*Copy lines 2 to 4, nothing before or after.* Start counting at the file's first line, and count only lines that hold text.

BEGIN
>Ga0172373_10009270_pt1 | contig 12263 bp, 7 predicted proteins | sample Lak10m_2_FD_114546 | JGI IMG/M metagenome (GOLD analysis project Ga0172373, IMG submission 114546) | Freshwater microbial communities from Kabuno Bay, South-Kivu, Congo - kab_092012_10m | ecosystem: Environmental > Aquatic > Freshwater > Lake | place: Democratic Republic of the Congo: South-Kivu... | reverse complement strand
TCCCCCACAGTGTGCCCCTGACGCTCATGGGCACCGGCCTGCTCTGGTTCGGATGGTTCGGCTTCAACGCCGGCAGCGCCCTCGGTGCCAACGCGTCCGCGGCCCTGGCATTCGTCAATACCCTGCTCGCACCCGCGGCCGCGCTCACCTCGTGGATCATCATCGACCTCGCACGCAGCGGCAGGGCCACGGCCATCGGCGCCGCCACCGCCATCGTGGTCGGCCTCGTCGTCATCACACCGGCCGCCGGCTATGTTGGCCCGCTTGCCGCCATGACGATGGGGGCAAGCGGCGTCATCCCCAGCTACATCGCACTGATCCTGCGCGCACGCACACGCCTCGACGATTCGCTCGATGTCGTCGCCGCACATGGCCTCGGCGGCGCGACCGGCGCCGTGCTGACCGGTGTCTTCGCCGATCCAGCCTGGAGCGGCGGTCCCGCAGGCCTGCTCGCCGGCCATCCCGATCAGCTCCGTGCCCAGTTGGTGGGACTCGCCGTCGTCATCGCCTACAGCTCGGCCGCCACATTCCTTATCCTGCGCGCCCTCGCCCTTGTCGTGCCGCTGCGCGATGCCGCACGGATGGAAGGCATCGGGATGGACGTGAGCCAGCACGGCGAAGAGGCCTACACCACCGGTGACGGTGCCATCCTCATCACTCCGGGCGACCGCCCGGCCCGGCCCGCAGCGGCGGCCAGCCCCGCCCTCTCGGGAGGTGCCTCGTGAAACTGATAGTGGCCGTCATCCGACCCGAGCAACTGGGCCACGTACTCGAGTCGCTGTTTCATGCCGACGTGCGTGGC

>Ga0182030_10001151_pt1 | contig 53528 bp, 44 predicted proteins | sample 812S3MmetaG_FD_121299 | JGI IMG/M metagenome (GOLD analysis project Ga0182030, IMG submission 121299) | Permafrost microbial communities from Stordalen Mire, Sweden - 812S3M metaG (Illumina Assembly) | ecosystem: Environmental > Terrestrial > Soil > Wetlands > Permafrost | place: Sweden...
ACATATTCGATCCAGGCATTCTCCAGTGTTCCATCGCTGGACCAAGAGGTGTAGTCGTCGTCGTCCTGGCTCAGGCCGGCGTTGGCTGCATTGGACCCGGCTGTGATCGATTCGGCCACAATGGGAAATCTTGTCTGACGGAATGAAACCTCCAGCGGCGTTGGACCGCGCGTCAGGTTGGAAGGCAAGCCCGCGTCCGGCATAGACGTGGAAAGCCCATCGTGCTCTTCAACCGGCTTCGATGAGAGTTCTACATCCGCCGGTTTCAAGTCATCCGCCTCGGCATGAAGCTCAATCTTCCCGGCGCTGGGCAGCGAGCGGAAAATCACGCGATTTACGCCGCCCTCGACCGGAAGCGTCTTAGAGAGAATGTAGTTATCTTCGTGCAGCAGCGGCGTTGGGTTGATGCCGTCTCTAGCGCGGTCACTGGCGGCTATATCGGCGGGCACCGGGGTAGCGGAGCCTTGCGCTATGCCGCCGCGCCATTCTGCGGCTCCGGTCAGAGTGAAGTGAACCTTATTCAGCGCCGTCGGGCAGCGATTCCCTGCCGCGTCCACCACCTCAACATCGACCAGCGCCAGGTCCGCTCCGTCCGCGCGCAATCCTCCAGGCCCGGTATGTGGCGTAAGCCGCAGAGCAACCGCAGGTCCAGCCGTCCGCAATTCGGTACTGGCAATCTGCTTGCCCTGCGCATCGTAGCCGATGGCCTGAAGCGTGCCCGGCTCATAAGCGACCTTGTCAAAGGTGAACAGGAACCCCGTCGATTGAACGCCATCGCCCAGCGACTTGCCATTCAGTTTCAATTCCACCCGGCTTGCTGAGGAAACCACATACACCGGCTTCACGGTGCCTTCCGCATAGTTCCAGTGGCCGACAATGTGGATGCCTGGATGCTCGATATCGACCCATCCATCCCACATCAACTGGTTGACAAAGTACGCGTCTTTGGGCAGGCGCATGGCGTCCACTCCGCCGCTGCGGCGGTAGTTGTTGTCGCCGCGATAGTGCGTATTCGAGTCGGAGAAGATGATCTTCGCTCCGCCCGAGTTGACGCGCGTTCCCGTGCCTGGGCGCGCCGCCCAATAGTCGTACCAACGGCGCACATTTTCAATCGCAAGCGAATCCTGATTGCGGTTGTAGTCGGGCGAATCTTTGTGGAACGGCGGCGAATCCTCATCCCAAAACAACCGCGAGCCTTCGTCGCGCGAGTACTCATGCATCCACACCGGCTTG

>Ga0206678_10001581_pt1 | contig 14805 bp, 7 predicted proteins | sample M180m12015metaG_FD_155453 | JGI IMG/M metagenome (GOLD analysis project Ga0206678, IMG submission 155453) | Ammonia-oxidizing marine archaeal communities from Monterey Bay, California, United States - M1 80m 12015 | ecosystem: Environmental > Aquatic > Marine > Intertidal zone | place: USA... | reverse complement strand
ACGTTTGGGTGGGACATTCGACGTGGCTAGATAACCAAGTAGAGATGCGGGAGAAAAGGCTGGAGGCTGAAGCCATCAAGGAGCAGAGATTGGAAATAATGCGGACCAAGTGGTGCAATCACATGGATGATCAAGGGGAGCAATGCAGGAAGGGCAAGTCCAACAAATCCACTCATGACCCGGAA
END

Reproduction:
TCCCCCACAGTGTGCCCCTGACGCTCATGGGCACCGGCCTGCTCTGGTTCGGATGGTTCGGCTTCAACGCCGGCAGCGCCCTCGGTGCCAACGCGTCCGCGGCCCTGGCATTCGTCAATACCCTGCTCGCACCCGCGGCCGCGCTCACCTCGTGGATCATCATCGACCTCGCACGCAGCGGCAGGGCCACGGCCATCGGCGCCGCCACCGCCATCGTGGTCGGCCTCGTCGTCATCACACCGGCCGCCGGCTATGTTGGCCCGCTTGCCGCCATGACGATGGGGGCAAGCGGCGTCATCCCCAGCTACATCGCACTGATCCTGCGCGCACGCACACGCCTCGACGATTCGCTCGATGTCGTCGCCGCACATGGCCTCGGCGGCGCGACCGGCGCCGTGCTGACCGGTGTCTTCGCCGATCCAGCCTGGAGCGGCGGTCCCGCAGGCCTGCTCGCCGGCCATCCCGATCAGCTCCGTGCCCAGTTGGTGGGACTCGCCGTCGTCATCGCCTACAGCTCGGCCGCCACATTCCTTATCCTGCGCGCCCTCGCCCTTGTCGTGCCGCTGCGCGATGCCGCACGGATGGAAGGCATCGGGATGGACGTGAGCCAGCACGGCGAAGAGGCCTACACCACCGGTGACGGTGCCATCCTCATCACTCCGGGCGACCGCCCGGCCCGGCCCGCAGCGGCGGCCAGCCCCGCCCTCTCGGGAGGTGCCTCGTGAAACTGATAGTGGCCGTCATCCGACCCGAGCAACTGGGCCACGTACTCGAGTCGCTGTTTCATGCCGACGTGCGTGGC

>Ga0182030_10001151_pt1 | contig 53528 bp, 44 predicted proteins | sample 812S3MmetaG_FD_121299 | JGI IMG/M metagenome (GOLD analysis project Ga0182030, IMG submission 121299) | Permafrost microbial communities from Stordalen Mire, Sweden - 812S3M metaG (Illumina Assembly) | ecosystem: Environmental > Terrestrial > Soil > Wetlands > Permafrost | place: Sweden...
ACATATTCGATCCAGGCATTCTCCAGTGTTCCATCGCTGGACCAAGAGGTGTAGTCGTCGTCGTCCTGGCTCAGGCCGGCGTTGGCTGCATTGGACCCGGCTGTGATCGATTCGGCCACAATGGGAAATCTTGTCTGACGGAATGAAACCTCCAGCGGCGTTGGACCGCGCGTCAGGTTGGAAGGCAAGCCCGCGTCCGGCATAGACGTGGAAAGCCCATCGTGCTCTTCAACCGGCTTCGATGAGAGTTCTACATCCGCCGGTTTCAAGTCATCCGCCTCGGCATGAAGCTCAATCTTCCCGGCGCTGGGCAGCGAGCGGAAAATCACGCGATTTACGCCGCCCTCGACCGGAAGCGTCTTAGAGAGAATGTAGTTATCTTCGTGCAGCAGCGGCGTTGGGTTGATGCCGTCTCTAGCGCGGTCACTGGCGGCTATATCGGCGGGCACCGGGGTAGCGGAGCCTTGCGCTATGCCGCCGCGCCATTCTGCGGCTCCGGTCAGAGTGAAGTGAACCTTATTCAGCGCCGTCGGGCAGCGATTCCCTGCCGCGTCCACCACCTCAACATCGACCAGCGCCAGGTCCGCTCCGTCCGCGCGCAATCCTCCAGGCCCGGTATGTGGCGTAAGCCGCAGAGCAACCGCAGGTCCAGCCGTCCGCAATTCGGTACTGGCAATCTGCTTGCCCTGCGCATCGTAGCCGATGGCCTGAAGCGTGCCCGGCTCATAAGCGACCTTGTCAAAGGTGAACAGGAACCCCGTCGATTGAACGCCATCGCCCAGCGACTTGCCATTCAGTTTCAATTCCACCCGGCTTGCTGAGGAAACCACATACACCGGCTTCACGGTGCCTTCCGCATAGTTCCAGTGGCCGACAATGTGGATGCCTGGATGCTCGATATCGACCCATCCATCCCACATCAACTGGTTGACAAAGTACGCGTCTTTGGGCAGGCGCATGGCGTCCACTCCGCCGCTGCGGCGGTAGTTGTTGTCGCCGCGATAGTGCGTATTCGAGTCGGAGAAGATGATCTTCGCTCCGCCCGAGTTGACGCGCGTTCCCGTGCCTGGGCGCGCCGCCCAATAGTCGTACCAACGGCGCACATTTTCAATCGCAAGCGAATCCTGATTGCGGTTGTAGTCGGGCGAATCTTTGTGGAACGGCGGCGAATCCTCATCCCAAAACAACCGCGAGCCTTCGTCGCGCGAGTACTCATGCATCCACACCGGCTTG